Malaysia has many problems in common with other developing countries—including the difficult task of achieving economic progress and modernization while retaining useful traditional values, reducing poverty, and minimizing dependence on the export of a few primary products. It also has a remarkable, if not unique, diversity of cultures. Its ethnic divisions (approximately 47 percent Malay 34 percent Chinese, 9 percent Indian, and 10 percent "other") are deep, reflecting differences in race, language, culture, and religion. At present, the main danger of serious ethnic tension arises from the impact of the Islamic resurgence. The Malays, who are dominant politically, are Muslims, but very few Chinese, the second largest ethnic group, are Muslims. It is especially remarkable, given this ethnic mix, that Malaya (which became Malaysia in 1963) achieved independence peacefully (in 1957), has experienced no military coups or takeovers, and has regularly held elections. This book examines Malaysia's history, population, social structure, politics, and economics as well as its climate, agriculture, and wildlife and seeks to explain why, despite its inherent ethnic tensions, Malaysia has survived and even prospered.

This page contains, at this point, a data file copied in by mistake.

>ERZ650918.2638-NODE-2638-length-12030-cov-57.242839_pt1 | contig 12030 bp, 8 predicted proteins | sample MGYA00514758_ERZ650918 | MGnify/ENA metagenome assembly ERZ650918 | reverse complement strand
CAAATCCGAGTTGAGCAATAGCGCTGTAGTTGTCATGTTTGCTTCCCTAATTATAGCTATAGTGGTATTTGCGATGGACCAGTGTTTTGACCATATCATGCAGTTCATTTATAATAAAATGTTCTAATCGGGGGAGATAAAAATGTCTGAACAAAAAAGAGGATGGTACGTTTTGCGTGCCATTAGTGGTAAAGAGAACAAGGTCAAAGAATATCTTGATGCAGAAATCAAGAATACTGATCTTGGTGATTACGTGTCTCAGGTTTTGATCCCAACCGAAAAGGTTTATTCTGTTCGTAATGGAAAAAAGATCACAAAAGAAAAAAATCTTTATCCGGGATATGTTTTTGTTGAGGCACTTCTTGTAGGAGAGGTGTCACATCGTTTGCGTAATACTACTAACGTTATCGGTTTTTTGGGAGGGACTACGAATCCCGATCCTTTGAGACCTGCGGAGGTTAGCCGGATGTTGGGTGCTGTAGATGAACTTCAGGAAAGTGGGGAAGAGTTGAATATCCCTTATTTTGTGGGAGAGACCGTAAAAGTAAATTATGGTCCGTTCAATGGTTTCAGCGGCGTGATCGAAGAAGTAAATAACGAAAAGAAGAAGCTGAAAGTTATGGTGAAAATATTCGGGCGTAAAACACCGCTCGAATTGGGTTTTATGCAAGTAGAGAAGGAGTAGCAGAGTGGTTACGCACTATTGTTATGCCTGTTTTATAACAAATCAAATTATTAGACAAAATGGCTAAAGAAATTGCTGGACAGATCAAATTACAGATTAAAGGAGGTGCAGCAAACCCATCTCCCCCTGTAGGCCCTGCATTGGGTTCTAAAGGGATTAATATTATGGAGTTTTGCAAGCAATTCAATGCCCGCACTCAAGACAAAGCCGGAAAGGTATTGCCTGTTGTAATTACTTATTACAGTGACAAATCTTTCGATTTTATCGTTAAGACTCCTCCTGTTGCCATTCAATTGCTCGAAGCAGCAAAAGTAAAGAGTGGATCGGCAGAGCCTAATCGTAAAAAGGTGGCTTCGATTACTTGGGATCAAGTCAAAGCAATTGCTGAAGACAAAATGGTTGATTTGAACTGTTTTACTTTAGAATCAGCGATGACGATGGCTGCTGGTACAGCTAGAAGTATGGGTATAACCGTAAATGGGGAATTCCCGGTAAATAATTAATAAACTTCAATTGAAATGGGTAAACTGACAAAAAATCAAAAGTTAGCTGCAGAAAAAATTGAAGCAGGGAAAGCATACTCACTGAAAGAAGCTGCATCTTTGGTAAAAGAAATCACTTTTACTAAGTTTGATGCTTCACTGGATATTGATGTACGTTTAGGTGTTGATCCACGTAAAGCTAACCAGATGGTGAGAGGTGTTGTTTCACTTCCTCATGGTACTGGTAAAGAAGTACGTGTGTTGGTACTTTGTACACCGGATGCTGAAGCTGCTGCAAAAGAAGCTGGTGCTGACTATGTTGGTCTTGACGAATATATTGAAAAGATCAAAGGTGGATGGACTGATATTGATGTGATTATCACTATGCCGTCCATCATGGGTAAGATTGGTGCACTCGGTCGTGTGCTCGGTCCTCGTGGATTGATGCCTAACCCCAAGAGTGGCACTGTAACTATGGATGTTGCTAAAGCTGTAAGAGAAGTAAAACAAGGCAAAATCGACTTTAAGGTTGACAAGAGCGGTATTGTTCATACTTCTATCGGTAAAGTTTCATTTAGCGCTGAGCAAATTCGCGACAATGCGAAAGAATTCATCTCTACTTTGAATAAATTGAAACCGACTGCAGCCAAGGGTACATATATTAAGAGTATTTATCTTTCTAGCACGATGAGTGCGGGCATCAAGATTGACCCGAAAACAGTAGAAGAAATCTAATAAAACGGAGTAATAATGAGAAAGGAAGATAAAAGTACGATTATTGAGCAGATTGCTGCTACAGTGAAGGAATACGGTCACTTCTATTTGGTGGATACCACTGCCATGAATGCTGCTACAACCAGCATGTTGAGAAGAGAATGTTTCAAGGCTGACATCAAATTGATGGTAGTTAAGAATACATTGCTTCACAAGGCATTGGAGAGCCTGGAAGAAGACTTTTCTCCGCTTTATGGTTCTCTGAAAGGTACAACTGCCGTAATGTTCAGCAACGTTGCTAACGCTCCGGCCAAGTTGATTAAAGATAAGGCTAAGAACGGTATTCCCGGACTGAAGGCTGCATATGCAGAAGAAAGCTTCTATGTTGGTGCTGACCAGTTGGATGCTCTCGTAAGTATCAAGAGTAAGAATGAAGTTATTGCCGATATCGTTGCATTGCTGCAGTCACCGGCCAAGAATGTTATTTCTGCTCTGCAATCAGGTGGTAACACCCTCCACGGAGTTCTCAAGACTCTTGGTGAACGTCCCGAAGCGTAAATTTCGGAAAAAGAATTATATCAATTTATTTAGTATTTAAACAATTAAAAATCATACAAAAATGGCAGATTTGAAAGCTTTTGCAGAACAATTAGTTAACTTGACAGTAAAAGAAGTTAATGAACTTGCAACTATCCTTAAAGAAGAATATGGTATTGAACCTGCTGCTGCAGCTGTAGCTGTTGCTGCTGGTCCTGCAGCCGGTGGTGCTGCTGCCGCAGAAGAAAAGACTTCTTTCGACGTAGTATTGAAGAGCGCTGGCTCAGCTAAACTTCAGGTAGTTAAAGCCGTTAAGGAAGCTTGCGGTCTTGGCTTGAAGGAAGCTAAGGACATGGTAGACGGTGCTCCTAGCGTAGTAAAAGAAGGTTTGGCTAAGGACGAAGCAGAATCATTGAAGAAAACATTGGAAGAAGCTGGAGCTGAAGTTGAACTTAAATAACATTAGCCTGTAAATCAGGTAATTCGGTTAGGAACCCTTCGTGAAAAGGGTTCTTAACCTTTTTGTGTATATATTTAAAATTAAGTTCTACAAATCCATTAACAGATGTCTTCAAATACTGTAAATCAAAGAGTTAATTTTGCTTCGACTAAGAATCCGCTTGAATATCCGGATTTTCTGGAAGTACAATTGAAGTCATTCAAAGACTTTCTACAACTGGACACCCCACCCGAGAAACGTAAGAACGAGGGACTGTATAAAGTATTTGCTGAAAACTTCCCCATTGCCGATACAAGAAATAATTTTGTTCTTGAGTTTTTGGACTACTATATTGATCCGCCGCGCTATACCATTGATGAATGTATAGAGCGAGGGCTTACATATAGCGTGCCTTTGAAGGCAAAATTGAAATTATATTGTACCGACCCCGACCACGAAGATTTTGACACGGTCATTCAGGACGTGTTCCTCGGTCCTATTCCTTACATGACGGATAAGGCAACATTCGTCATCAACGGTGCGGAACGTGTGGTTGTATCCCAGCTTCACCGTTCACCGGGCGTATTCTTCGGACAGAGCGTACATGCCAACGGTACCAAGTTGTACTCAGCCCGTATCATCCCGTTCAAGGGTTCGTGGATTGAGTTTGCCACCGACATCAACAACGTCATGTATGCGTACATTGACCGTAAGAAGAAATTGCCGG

Table of Contents
Preface -- Special Terms and Concepts -- Introduction -- Early History: Colonial Rule -- History Since Independence -- The Society: Ethnicity, Class, and Culture -- Political Institutions and Processes -- The Economy -- Foreign Policy and Security -- Conclusions